A question: This may not apply to ultra-conservative homeschoolers, but how do liberal homeschoolers feel about the choice to homeschool in relation to any responsibility you feel we may have to support the perpetuation of a civil American society? While I can understand the decision to homeschool on a personal, mercenary level, I do have general concerns that public schools will become [even more than they are] the domain [read: dumping ground] of those children whose parents can’t afford private school or to homeschool. I’m not saying that this isn’t a large, messy problem. And perhaps the ultimate issue is whether or not public education is necessary at all for our current society [the alternative being privatization and home schooling]. But it seems to me that some public schools in areas that are in “lower-middle-class” and “middle-middle’class” (or mixed of those two — I think urban schools are a different issue and in most “upper-middle-class” districts I know the public schools are pretty much equivalent to private schools) areas are experiencing a sort of brain drain as educated professionals who live in the district either homeschool or send their kids to magnet schools or find some way to pay for private school. Granted this is part of a whole larger problem/issue involving school choice, housing prices, the need for two incomes, etc.

    I guess what I’m asking is: do those who homeschool or support homeschooling feel any twinges of guilt about not supporting the public school system [beyond, of course, those all important taxes ]? This on a abstract/theoretical level, of course. I totally understand the realpolitik of the situation — and if my wife and I aren’t able to move out of the area in which we currently live, will be faced with this issue.

  22. Kingsley on April 27, 2004 at 6:03 pm

    Who qualifies as “ultra-conservative”? Are we using the current New York Times definition, i.e. anyone with a Bush-Cheney bumper sticker, or—?

  23. clark goble on April 27, 2004 at 6:04 pm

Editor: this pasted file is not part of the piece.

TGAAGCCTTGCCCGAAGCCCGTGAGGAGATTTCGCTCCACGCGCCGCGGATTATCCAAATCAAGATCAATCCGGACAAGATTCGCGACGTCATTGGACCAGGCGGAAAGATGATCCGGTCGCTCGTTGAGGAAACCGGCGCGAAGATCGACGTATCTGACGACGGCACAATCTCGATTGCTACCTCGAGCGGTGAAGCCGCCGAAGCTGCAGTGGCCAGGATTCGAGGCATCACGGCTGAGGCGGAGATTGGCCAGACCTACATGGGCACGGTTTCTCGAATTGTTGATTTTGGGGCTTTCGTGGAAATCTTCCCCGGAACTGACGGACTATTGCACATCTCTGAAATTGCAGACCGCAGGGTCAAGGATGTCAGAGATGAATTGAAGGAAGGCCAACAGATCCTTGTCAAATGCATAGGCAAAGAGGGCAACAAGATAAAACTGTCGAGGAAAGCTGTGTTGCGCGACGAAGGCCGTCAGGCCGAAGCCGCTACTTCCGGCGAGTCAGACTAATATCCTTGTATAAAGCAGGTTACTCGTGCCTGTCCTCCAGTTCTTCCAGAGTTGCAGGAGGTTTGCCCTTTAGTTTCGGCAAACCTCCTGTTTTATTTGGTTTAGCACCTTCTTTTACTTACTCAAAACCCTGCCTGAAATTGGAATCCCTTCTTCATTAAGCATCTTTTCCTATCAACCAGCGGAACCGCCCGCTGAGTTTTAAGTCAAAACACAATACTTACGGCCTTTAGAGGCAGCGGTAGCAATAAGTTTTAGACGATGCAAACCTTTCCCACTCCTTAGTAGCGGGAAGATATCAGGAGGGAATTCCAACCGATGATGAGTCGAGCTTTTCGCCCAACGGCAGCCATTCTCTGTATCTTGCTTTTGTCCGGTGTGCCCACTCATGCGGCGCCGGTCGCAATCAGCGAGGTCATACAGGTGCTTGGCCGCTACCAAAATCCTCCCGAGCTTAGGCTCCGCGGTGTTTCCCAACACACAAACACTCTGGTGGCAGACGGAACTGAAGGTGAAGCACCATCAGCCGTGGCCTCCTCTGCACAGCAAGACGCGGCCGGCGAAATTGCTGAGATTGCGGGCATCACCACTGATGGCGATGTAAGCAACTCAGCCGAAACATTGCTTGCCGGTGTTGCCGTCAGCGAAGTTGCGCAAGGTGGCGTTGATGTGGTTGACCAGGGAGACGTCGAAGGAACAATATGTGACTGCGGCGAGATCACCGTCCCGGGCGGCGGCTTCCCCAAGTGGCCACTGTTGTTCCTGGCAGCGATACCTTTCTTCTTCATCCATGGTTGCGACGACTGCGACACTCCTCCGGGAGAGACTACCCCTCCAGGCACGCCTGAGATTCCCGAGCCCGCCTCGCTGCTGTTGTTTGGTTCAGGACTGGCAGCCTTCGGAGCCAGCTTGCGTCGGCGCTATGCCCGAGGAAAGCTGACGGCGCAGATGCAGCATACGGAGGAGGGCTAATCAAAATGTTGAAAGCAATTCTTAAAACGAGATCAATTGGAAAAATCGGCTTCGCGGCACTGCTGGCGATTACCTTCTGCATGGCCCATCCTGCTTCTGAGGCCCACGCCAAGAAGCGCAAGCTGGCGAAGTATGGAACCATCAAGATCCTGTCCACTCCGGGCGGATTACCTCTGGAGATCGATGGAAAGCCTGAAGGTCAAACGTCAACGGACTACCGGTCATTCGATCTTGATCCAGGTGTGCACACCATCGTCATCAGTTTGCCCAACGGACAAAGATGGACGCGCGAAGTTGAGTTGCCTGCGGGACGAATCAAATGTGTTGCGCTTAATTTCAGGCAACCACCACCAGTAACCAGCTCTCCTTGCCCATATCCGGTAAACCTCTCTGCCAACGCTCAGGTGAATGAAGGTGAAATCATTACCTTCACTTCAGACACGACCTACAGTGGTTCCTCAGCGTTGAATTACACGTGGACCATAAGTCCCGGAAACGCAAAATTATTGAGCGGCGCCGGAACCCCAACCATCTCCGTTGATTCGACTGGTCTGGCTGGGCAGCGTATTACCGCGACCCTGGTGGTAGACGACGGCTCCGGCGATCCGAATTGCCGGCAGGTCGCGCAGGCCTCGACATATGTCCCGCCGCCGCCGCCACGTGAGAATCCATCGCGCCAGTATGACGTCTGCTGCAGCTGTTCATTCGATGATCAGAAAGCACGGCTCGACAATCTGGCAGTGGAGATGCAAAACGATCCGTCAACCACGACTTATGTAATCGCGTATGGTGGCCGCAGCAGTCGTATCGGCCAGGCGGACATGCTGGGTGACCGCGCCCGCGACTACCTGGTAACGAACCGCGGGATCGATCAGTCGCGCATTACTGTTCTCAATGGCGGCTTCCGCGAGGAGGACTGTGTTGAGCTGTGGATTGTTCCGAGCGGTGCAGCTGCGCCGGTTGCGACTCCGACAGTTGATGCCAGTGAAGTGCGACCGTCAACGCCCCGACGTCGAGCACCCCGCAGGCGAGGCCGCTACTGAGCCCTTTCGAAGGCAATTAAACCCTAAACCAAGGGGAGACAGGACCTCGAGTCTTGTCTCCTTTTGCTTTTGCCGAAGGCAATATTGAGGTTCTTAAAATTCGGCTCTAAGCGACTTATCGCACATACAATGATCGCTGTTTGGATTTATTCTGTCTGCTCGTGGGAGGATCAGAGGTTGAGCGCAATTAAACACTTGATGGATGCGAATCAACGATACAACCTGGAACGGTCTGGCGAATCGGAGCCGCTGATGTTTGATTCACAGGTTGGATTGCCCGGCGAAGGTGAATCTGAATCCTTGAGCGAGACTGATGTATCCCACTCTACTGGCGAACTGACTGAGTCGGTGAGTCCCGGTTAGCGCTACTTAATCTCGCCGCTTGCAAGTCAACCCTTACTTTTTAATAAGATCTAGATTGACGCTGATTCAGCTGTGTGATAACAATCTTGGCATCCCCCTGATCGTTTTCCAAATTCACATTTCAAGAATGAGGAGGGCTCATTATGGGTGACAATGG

As I said Nate, I think there are lots of situations I’d home school in as well. (Well — to be honest I’d do what I could not to move into those areas)

    I guess I’m more than a tad biased by people who home school here along the Wasatch Front where there are fairly good schools. What gaps there are in the schooling can easily be made up by the parents. So instead we see what Julie mentioned – those homeschooling for ideological reasons. Even those who seem to have more benign reasons here, often screw up there kids. While I’m sure people like Julie and Kristine would be the exception, I sometimes think that we overvalue our capabilities and organization. I thought about this a lot a few years back and wondered if I’d really be disciplined enough to do a good job. I think I’d much rather spend a few hours each night with the kids helping them with their homework and perhaps trying to expand their desires along the way.

    William, I agree with your concerns. I wish my brother would pipe up as he has done lots of research in this area. Canada’s taken a very different approach than the US in terms of education. I’m not sure I agree with it, but it led to lots of interesting discussions.

    The big issue is why bad schools are bad. It seems like there are a lot of complex reasons. But typically, from what I’ve seen, schools are bad in areas where the majority of parents don’t care about their kids education. This overloads the teachers, burns them out, and also keeps schools from having good feedback from the teachers. The issue of money is also a big issue. But I honestly think it is secondary to the parents.

  24. Russell Arben Fox on April 27, 2004 at 6:07 pm

    William,

    For what it’s worth, I come from a family of home schoolers (every single one of my eight siblings and their spouses home school or have announced their intention to home school their children), and I generally oppose (in a non-specific way; everyone in the family knows my opinion, and all of them understand I’m not attacking them personally) home schooling for civic reasons. The idea of universal public education, one (in theory at least) not keyed to the wealth or the educational/social accomplishments of one’s parents, is one of the greatest egalitarian accomplishments of the modern world, and I’m troubled by actions which cannot help but undermine it, however well-intentioned or reasonable those actions may be.

    Please note that a defense of the idea (and ideal) of public education is not an embrace of every currently existing public school institution; I’m no friend of public school teacher unions, generally speaking, and I think charter-school and voucher movements, depending on how structured, can be a great boon to education, as well as serving the interests of fairness and diversity. But such approaches nonetheless keep civic ends in mind; homeschooling, at least in most of its incarnations, does not.

  25. Russell Arben Fox on April 27, 2004 at 6:08 pm

    Julie,

    Your lay-out of home schooling options is interesting. Why do you think option D is in most harmony with the gospel? I’d choose option D myself if I was in such a situation, but that’s because I take the classical humanist ideal seriously; I’m not sure what, if anything, is particularly gospel-compatible about it.